Stallions have unique nutrition and behavioral needs because of their high activity level and potential to become aggressive towards herdmates and humans. Often housed alone, stallions can develop stereotypic behaviours that further complicate their management.

Young colts require consistent and skilled handling to make them easier to manage as adult stallions. Owners should acclimate them to human contact from a young age to introduce training and establish safe behaviors towards handlers.

Stallions require secure housing to prevent aggressive behavior, but ample pasture turnout is important to give these horses an opportunity to expend energy and engage in normal grazing behaviour. Pasture is also a cost-effective source of calories for the higher energy needs of stallions.

Proper feeding of stallions also plays a crucial role in their well-being and reproductive success. Breeding stallions have higher nutritional requirements for energy, protein, and antioxidants such as vitamin E and selenium. Stallions in training have even higher energy demands.

This article will guide you through the basics of feeding and managing stallions effectively. For personalized guidance, consult with an equine nutritionist to formulate a balanced nutrition program that best meets your stallion’s needs.

Feeding and Management of Stallions

Whether you are dealing with a high-performance athlete or a breeding stallion, understanding their unique nutritional and behavioral needs is key to their health and well-being.

Stallions have specific dietary requirements that vary depending on their age, workload, and health status. Some of the factors that equine nutritionists look at to estimate a stallion’s nutritional needs include:

  • Current Breeding Status: Breeding stallions have higher nutritional needs compared to non-breeding stallions
  • Type of Breeding: Stallions used for live cover are presumed to have higher energy needs than those used for artificial insemination
  • Natural Activity Level: Stallions that are more active in their everyday life or those with a high-strung temperament have higher nutritional needs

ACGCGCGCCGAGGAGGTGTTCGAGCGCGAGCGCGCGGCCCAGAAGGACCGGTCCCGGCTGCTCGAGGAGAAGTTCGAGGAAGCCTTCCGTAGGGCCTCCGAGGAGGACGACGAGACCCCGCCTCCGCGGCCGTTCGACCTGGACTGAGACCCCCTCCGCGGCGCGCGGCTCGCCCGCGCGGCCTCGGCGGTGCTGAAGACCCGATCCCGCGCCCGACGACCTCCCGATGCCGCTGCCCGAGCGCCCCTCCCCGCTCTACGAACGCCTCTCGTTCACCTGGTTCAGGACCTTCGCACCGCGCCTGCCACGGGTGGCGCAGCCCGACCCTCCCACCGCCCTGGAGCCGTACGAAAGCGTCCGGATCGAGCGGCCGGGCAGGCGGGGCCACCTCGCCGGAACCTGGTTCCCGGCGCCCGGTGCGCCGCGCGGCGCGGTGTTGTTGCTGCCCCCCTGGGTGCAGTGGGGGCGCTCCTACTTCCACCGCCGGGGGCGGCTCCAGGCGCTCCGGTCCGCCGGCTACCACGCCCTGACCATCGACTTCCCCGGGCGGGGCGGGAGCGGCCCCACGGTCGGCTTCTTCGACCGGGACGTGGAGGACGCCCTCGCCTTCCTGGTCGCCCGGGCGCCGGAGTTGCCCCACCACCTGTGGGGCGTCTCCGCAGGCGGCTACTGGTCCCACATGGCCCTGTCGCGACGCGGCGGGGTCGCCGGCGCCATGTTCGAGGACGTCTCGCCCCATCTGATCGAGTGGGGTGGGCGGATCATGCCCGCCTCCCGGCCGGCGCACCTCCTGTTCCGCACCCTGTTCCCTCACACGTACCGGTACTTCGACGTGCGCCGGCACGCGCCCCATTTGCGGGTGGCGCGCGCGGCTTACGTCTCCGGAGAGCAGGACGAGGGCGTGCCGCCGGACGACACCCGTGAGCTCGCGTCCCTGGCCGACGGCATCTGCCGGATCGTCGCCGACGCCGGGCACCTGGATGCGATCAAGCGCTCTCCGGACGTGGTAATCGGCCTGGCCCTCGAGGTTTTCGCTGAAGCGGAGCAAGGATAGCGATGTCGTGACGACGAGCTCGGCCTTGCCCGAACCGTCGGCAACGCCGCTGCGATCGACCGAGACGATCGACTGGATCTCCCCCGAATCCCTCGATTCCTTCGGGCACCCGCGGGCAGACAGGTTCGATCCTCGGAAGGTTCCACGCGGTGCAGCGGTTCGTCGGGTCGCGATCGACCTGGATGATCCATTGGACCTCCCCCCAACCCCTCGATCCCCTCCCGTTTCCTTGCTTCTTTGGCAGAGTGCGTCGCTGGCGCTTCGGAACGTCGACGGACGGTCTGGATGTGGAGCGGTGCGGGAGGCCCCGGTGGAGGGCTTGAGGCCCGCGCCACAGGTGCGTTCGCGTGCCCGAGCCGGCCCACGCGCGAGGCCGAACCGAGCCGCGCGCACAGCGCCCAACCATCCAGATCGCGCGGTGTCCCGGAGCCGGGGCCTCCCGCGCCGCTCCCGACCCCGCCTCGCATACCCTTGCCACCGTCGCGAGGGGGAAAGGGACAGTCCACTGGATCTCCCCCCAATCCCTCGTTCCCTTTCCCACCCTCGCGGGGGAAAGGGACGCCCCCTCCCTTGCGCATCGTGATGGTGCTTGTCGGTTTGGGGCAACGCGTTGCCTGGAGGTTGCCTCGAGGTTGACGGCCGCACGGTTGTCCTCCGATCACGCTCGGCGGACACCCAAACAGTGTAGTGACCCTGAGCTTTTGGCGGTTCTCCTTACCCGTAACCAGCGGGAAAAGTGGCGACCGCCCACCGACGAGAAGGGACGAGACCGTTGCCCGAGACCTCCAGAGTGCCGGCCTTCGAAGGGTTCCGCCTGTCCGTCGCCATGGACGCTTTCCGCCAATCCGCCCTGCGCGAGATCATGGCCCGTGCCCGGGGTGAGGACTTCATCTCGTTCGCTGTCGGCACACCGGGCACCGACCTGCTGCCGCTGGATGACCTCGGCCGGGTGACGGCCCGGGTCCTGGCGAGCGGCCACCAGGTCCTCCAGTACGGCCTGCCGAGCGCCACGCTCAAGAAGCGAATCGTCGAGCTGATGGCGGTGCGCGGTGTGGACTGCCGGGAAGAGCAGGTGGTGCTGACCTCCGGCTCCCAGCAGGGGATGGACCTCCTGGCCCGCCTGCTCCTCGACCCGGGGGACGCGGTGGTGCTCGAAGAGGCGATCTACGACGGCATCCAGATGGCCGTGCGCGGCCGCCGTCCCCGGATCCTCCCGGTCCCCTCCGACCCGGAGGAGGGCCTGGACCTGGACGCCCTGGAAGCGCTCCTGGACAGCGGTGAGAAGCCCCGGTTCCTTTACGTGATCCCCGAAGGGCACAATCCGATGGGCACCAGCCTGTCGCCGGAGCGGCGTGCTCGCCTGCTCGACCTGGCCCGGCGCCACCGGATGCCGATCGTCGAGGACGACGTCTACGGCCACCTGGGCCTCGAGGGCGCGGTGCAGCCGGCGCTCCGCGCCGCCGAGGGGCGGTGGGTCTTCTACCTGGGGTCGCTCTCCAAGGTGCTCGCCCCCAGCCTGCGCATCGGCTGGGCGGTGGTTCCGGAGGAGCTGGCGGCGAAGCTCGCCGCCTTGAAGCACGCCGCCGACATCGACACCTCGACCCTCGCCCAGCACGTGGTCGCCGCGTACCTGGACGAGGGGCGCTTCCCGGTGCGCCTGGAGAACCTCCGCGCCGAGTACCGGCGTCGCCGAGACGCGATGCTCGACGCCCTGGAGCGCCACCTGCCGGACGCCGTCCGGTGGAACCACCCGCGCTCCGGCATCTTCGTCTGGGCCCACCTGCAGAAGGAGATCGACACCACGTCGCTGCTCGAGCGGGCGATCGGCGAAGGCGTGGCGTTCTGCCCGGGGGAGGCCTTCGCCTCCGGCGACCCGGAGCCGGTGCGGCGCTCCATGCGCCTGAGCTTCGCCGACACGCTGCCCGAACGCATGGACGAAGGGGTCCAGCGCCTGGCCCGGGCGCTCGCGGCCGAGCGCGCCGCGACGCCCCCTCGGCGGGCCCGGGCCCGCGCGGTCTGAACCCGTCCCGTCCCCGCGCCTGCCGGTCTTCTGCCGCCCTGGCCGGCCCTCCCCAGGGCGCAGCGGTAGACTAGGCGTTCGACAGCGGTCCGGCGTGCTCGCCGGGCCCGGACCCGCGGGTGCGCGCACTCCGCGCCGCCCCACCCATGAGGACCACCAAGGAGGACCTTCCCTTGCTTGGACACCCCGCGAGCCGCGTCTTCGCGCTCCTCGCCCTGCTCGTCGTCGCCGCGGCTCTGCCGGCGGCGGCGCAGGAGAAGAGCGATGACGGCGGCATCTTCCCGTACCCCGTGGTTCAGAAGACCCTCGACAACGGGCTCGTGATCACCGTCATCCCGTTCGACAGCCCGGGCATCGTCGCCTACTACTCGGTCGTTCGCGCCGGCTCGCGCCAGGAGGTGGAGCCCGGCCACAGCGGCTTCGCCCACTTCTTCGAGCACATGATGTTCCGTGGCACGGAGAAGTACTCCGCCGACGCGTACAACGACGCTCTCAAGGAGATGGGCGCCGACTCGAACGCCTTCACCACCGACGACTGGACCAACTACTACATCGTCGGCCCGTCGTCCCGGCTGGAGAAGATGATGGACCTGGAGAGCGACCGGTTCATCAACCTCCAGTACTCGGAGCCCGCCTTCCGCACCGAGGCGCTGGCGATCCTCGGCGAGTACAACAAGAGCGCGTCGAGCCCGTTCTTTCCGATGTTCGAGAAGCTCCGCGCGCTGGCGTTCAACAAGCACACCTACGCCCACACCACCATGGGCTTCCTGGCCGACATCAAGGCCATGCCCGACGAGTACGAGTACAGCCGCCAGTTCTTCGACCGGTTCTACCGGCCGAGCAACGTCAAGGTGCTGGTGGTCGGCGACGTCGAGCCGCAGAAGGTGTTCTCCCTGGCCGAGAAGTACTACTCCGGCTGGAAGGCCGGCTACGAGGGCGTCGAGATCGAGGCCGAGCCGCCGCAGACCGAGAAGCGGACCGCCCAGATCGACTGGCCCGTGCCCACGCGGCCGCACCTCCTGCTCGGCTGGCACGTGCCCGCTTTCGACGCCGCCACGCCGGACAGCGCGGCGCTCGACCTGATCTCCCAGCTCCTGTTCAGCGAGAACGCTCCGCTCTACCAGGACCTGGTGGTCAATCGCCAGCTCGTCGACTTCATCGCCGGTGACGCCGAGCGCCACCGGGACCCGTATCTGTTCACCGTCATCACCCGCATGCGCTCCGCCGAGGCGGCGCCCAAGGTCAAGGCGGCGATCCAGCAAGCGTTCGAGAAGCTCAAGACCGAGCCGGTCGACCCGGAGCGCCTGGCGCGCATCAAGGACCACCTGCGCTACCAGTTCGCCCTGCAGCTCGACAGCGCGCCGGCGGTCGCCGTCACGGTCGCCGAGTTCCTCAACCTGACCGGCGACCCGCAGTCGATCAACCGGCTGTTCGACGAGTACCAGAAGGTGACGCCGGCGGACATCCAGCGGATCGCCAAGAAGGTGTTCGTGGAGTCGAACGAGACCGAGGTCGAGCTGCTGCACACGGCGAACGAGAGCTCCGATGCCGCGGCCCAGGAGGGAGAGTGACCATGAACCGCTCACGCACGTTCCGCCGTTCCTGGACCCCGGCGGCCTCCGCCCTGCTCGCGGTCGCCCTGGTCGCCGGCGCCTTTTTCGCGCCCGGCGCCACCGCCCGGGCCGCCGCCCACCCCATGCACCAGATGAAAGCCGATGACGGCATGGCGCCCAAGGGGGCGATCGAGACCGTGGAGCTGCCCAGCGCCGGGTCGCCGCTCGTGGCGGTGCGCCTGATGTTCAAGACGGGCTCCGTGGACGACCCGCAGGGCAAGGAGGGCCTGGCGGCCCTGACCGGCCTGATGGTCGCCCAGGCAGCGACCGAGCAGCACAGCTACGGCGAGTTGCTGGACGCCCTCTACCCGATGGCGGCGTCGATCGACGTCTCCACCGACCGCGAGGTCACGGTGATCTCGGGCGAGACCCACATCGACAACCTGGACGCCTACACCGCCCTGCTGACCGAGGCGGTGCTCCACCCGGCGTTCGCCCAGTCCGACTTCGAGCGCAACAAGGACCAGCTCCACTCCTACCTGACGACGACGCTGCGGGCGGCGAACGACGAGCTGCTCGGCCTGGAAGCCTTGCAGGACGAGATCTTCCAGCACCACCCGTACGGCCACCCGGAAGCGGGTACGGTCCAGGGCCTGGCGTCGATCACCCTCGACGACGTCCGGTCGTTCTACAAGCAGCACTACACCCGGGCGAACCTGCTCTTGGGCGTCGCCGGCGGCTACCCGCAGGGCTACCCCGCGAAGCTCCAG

• Exercise Program: Stallions engaged in training programs will expend more calories than those solely used for breeding
  • Body Condition: Underweight stallions may have reduced fertility and need to gain weight to meet reproductive goals
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Energy Requirements

The most significant distinction in the nutritional needs of stallions compared to other horses is their higher energy requirement.

As outlined by the National Research Council in the Nutrient Requirements of Horses, the typical energy requirements for a 500 kg (1,100 lb) horse are as follows: [5]

  • Non-exercising gelding: 16.65 megacalories (mcal) per day
  • Non-breeding, non-exercising stallion: 18.2 megacalories (mcal) per day
  • Breeding, non-exercising stallion: 21.8 megacalories (mcal) per day
  • Breeding, moderately exercising stallion: 26.9 megacalories (mcal) per day

The NRC provides general guidelines based on an average horse. It is important to consider individual differences in activity and temperament when determining your stallion’s calorie requirements.

Maintenance Requirements

Although non-breeding stallions are not expending energy for breeding, compared to geldings they have a higher basal metabolic rate, resulting in a higher calorie requirement.

This is described as an elevated maintenance energy requirement. The main reason for their higher metabolic rate is their larger muscle mass which is a direct effect of testosterone. [25]

Breeding Requirements

Breeding stallions have even higher energy requirements due to their reproductive activities. Energy requirements for breeding horses depend on the frequency of breeding and whether they are used for artificial insemination or live cover. [5][11][12]

Popular Thoroughbred stallions used for live cover may breed up to 5 times per day during the breeding season. [2]